Time and battle have worn the castle in every century – from the splendor of the mausoleum during Hadrian and his successors to the extravagant artwork under various popes of the 16th and 17th centuries. Reconstruction began under Boniface IX in hopes of restoring some of the original appearance. Pope Nicholas V (who presided from 1447 to 1455) commissioned the brick crowning cylindrical nucleus of center that still remains, which was later finished by Alexander VI. Julius II (1503 – 1013) commissioned Sangallo the Younger and Bramante for reconstruction. The Medici pope Leo X embellished the papal apartments and had the elevator constructed. Innocent XIII later restored the apartments of Paul III, preserving and adding his own touches to the room.
The Castel Sant Angelo was symbolically powerful throughout the ages. Not only does it provide a cosmic effect for visitors of Hadrian’s mausoleum, the castle came to stand for both glorious victory and imminent threat, for the struggle to survive and the site for death. It was a sign of rebirth after the Plague (images of the angel) but it was reminiscent of foreign invasion. It was a papal refuge, but was also the site of imprisonment and decapitation. The Cenci family was executed on the Ponte Sant Angelo. I was particularly surprised by the numerous mentions of the castle in literature and biographies of the artists such as Caravaggio and Michaelangelo. For us today it does not hold this representative power as much, but it still stands, beaten down but formidable. The Castel Sant Angelo reminds us of the history of Rome – a series of building, destruction, and rebuilding in a battle for power and wealth.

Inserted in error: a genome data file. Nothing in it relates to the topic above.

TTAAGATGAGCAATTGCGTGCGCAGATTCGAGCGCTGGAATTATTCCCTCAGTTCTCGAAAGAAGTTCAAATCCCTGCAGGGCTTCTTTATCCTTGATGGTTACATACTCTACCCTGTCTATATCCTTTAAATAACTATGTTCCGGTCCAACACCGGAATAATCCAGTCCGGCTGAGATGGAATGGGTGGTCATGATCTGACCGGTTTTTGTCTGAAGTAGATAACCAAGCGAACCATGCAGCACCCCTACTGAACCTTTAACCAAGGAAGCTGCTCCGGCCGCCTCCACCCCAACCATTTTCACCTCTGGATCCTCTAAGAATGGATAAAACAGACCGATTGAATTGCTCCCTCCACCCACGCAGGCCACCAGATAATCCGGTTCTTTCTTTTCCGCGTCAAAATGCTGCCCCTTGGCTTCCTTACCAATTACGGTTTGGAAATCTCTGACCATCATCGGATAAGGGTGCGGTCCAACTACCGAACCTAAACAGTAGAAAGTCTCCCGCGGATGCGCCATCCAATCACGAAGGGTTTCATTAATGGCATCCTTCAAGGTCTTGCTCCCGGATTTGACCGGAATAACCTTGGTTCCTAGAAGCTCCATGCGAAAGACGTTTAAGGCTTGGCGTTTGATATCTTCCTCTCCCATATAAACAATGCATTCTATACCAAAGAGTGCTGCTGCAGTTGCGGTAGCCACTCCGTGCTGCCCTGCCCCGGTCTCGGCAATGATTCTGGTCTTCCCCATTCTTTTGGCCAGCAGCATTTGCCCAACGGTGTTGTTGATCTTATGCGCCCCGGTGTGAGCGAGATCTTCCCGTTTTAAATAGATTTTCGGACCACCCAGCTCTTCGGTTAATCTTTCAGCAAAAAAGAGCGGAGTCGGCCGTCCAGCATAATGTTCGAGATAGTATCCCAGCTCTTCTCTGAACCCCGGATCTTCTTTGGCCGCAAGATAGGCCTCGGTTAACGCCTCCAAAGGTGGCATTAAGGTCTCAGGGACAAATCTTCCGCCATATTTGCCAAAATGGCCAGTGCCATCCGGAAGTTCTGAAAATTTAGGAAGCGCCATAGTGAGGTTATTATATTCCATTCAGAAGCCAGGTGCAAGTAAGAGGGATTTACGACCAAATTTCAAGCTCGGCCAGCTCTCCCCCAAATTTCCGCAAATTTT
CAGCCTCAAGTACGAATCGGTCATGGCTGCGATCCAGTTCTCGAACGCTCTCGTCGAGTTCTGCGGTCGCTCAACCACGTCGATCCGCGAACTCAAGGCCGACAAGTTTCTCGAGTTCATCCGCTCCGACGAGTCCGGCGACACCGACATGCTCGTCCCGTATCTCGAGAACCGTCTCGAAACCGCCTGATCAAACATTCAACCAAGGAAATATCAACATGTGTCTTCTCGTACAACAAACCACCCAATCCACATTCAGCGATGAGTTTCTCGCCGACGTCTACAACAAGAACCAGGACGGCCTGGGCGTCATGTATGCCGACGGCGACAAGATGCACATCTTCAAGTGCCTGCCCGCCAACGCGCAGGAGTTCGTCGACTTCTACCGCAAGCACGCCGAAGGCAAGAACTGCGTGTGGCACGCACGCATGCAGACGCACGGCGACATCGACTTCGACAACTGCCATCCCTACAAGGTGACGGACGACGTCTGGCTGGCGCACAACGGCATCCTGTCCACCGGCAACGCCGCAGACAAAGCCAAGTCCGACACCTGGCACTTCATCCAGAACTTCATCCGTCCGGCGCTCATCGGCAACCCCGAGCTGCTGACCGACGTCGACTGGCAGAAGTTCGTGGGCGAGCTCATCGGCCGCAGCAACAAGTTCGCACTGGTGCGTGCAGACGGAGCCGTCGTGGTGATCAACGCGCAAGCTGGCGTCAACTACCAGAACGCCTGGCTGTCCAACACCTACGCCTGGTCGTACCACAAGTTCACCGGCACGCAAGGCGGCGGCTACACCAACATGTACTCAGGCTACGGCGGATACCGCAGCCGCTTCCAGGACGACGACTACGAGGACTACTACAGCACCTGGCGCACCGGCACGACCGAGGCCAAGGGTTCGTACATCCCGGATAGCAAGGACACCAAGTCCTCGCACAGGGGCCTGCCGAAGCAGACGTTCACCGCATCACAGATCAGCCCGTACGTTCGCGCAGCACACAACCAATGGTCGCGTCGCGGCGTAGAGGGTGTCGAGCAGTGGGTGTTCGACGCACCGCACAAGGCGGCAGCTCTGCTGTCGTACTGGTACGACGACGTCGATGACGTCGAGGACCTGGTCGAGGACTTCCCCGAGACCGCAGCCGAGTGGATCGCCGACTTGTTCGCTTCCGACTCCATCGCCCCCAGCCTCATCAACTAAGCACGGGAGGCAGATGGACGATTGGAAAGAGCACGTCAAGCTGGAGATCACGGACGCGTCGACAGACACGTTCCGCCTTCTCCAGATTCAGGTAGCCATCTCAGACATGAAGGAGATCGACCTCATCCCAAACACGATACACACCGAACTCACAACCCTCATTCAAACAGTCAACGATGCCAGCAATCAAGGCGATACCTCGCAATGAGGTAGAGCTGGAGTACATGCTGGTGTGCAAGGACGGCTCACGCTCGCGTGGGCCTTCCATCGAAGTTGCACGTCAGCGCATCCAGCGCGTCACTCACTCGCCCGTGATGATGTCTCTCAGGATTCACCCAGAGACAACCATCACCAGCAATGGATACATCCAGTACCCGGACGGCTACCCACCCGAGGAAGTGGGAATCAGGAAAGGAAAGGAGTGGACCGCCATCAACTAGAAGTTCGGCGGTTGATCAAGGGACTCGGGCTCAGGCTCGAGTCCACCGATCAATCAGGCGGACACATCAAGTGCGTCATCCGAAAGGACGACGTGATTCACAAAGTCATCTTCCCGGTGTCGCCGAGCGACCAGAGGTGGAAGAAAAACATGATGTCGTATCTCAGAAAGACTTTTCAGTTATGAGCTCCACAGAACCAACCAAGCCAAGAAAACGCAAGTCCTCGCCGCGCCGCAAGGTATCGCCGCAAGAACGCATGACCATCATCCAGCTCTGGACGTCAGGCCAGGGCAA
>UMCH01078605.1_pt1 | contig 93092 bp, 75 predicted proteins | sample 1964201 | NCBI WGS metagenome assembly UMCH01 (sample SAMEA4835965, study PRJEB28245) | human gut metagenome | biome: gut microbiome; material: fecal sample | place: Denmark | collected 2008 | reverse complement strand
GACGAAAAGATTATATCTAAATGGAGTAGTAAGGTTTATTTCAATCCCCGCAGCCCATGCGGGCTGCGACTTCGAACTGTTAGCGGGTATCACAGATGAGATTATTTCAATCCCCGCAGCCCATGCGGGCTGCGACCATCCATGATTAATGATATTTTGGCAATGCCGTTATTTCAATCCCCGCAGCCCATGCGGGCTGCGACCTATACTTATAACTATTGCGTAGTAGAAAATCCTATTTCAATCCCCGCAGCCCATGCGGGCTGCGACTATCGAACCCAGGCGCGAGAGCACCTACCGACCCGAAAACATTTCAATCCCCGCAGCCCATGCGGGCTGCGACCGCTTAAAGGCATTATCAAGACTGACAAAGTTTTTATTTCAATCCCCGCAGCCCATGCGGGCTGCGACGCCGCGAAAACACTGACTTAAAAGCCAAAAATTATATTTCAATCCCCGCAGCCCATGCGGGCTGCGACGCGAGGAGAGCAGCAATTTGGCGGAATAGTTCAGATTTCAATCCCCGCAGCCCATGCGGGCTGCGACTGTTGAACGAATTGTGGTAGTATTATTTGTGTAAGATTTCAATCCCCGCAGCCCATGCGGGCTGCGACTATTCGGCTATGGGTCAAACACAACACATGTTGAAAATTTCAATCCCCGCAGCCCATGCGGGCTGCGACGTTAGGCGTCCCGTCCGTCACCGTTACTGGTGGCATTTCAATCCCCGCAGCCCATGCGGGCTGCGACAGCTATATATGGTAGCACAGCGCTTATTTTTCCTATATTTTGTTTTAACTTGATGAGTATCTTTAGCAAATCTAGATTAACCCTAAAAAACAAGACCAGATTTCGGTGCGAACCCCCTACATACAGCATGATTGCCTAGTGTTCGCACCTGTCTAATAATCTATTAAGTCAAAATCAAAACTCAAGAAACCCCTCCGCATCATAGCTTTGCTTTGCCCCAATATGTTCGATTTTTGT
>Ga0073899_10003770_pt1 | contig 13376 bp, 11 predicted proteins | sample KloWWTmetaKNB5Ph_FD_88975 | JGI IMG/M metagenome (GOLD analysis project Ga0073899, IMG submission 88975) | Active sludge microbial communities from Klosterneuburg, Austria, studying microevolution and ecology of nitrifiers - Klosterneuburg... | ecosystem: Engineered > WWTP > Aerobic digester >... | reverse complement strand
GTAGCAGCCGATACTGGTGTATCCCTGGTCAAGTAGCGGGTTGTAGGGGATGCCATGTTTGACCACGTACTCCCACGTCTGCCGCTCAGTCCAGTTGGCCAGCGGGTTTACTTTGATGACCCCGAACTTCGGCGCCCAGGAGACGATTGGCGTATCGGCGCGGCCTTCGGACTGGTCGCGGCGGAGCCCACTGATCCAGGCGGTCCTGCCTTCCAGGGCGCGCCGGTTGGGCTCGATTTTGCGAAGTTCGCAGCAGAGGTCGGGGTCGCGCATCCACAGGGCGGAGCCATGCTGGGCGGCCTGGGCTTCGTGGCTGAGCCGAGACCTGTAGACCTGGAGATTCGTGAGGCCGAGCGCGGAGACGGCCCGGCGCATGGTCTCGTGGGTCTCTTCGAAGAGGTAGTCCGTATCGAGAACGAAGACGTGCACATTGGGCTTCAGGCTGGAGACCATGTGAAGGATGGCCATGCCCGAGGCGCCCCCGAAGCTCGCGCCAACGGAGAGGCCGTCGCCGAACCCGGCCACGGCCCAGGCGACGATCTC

Boatwright, Mary Taliaferro. Hadrian and the City of Rome. Princeton, NJ: Princeton University Press, 1987.
Boatwright, Mary Taliaferro . Hadrian and the Cities of the Roman Empire. Princeton, NJ: Princeton University Press, 2000.
Davies, Penelope. Death and the Emperor, Roman Imperial Funerary Monuments from Augustus to Marcus Aurelius. Cambridge: Cambridge University Press, 2000.
Foster, Brett and Marcovitz, Hal. Bloom’s Literary Guide to Rome. New York: Infobase Publishing, 2007.
Freeman, Charles. "Hadrian's Hall." History Today 57(2007): 10-11.
Hetherington, Paul. Medieval Rome, a Portrait of the City and its Life. New York: St. Martin’s Press, Inc., 1994.
King, Ross. Michelangelo and the Pope’s Ceiling. New York: Penguin Books, 2003.
Lavagnino, Emilio. Castel Sant Angelo. Rome: Libreria dello Stato, 1950.
Macadam, Alta. The Blue Guide: Rome and environs. London: A & C Black, 1994.
MacDonald, William Lloyd. Hadrian's villa and its legacy. New Haven: Yale University Press, 1995.
Prose, Francine. Caravaggio, Painter of Miracles. New York: HarperCollins Publishers, 2005.